Thursday, July 28, 2016

New Rules For Debt Collection Agencies

Consumer Protection Agency to Crack Down on Collection Abuses:

For the first time in nearly 40 years, federal regulators are preparing to significantly strengthen the rules that govern debt collection in an effort to clamp down on collectors who hound consumers for debts they may not even owe.

Under the proposed regulations, which will undergo a lengthy review process, debt collection companies will have to more fully document the debt they are trying to collect, make it clear how a consumer can dispute the debt, and observe state statutes of limitations that bar them from legally pursuing older debts — all safeguards that are frequently flouted, according to the Consumer Financial Protection Bureau, the federal agency that plans to put forth the new rules on Thursday.

The regulations also take aim at the stereotype of the harassing debt agency: Collectors would be barred from trying to contact people more than six times in a week. And, after a debtor dies, the collectors would have to wait 30 days before contacting family members about paying up.
Let's just pause for a moment and imagine being the sub-human cretin who calls on grieving family members over a $500 credit card bill only days after their loved one passed. 

Actually, let's not imagine being that brain dead.
Some 77 million people — roughly one in three adults with a credit report — have a delinquent debt in collections, according to an estimate by the Urban Institute.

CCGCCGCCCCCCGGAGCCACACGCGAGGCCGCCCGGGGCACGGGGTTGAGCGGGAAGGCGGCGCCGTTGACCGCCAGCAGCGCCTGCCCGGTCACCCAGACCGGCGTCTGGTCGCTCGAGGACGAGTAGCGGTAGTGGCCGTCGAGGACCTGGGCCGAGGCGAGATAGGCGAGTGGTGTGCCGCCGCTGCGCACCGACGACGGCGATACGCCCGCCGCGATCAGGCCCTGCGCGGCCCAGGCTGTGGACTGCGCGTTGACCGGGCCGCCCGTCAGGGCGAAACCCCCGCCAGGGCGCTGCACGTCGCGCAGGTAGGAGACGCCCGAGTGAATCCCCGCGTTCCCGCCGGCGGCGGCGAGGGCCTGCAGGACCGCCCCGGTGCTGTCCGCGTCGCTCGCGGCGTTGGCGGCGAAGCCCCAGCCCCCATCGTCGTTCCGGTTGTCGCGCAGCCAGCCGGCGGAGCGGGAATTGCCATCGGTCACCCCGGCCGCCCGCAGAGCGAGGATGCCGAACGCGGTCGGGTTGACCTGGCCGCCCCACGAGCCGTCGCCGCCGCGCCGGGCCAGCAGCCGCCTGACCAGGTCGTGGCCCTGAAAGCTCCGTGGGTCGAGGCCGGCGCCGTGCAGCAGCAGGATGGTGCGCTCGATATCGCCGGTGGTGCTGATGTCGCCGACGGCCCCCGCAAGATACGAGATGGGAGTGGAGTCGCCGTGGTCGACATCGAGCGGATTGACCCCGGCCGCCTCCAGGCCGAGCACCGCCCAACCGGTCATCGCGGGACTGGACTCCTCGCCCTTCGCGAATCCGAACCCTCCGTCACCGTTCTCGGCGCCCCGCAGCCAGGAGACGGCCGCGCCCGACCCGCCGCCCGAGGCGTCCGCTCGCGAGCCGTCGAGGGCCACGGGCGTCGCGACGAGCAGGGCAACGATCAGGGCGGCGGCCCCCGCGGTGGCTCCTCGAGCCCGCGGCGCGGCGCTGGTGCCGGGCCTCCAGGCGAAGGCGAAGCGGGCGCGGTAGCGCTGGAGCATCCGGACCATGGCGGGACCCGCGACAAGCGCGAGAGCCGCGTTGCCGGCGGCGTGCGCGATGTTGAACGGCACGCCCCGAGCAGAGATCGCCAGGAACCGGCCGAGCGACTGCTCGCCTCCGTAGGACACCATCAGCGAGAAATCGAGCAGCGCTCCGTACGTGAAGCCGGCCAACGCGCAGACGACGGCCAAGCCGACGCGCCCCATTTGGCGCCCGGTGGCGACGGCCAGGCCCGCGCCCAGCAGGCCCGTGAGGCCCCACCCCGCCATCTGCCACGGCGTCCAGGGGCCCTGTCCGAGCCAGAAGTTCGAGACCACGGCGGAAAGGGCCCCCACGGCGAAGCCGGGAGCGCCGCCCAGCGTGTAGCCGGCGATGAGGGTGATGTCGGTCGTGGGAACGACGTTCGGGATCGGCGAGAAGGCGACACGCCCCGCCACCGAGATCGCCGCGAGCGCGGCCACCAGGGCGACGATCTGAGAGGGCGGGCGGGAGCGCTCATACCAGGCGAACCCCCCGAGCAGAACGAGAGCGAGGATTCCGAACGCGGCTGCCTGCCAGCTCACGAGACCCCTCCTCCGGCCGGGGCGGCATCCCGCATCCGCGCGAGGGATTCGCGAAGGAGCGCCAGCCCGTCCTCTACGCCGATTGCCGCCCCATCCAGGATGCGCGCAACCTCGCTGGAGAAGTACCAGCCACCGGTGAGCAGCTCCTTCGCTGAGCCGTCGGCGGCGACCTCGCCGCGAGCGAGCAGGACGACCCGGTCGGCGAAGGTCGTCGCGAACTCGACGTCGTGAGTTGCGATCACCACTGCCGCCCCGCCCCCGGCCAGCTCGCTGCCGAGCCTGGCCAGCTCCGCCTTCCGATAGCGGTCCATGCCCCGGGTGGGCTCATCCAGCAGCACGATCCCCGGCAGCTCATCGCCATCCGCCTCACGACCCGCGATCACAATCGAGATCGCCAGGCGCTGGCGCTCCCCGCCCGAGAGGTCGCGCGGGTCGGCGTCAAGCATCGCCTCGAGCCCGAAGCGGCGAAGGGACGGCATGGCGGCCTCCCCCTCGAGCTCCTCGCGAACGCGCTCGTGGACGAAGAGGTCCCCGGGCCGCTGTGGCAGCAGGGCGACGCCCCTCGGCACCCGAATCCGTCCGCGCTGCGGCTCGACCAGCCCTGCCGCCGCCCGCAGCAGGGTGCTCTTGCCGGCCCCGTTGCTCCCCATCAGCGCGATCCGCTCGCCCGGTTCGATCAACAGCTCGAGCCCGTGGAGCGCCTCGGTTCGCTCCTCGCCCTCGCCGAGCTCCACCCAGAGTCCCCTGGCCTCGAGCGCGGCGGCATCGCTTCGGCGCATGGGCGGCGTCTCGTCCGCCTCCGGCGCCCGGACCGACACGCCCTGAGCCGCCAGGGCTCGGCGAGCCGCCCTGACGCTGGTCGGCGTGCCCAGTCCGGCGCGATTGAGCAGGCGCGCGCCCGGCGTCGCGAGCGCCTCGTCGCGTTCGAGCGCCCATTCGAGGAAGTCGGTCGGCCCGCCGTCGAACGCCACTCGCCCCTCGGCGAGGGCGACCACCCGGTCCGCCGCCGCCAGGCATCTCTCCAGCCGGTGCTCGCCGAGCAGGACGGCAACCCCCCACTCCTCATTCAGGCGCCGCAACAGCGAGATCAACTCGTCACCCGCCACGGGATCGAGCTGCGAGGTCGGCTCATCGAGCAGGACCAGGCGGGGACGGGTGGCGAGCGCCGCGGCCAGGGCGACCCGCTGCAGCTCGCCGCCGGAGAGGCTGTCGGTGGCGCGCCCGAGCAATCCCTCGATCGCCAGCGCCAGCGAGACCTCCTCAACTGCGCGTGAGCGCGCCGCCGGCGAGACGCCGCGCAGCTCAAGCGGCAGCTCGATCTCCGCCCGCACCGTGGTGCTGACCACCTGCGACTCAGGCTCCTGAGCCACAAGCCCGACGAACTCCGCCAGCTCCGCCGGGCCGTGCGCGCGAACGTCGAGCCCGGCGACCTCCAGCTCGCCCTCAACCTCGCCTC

The bureau receives far more complaints about debt collection than any other issue — more than 7,000 a month, on average — and 40 percent of them are about collection attempts on debts the customers say they do not owe.

Susan Macharia, 39, an administrative worker who lives in Buena Park, Calif., said she was blindsided in January when she got a call from a collector saying that her wages would be garnished unless she paid off a $10,000 credit card debt that she allegedly ran up in 2003.

A debt so old would normally be beyond the statute of limitations, and legally uncollectable, but the company had a copy of a 2006 default judgment that was entered against her when she failed to respond to a collection lawsuit.

But Ms. Macharia, who opened her first credit card account just three years ago, had no recollection of being notified of a lawsuit, and she was living in Atlanta when the papers were said to have been served on her in California. Fraudulent service is a problem so common it has a name — “sewer service” — derived from the way process servers metaphorically toss the papers they are supposed to deliver into a sewer instead.

Just as with mortgages at the height of the financial crisis, delinquent consumer debt is often resold, sometimes multiple times, and in the chain of custody, things can go awry. The nation’s courtrooms have been glutted with millions of collection lawsuits, many of which are backed by thin documentation. And tales of abuses — like robo-signed affidavits filed in bulk, or aggressive collection efforts on erroneous debts — are rife.
But at least the new rules, backed up by the enforcement of the Consumer Protection Bureau, promise to reign in these bottom-feeding debt collection agencies and their lobotomized employees. A step in the right direction.

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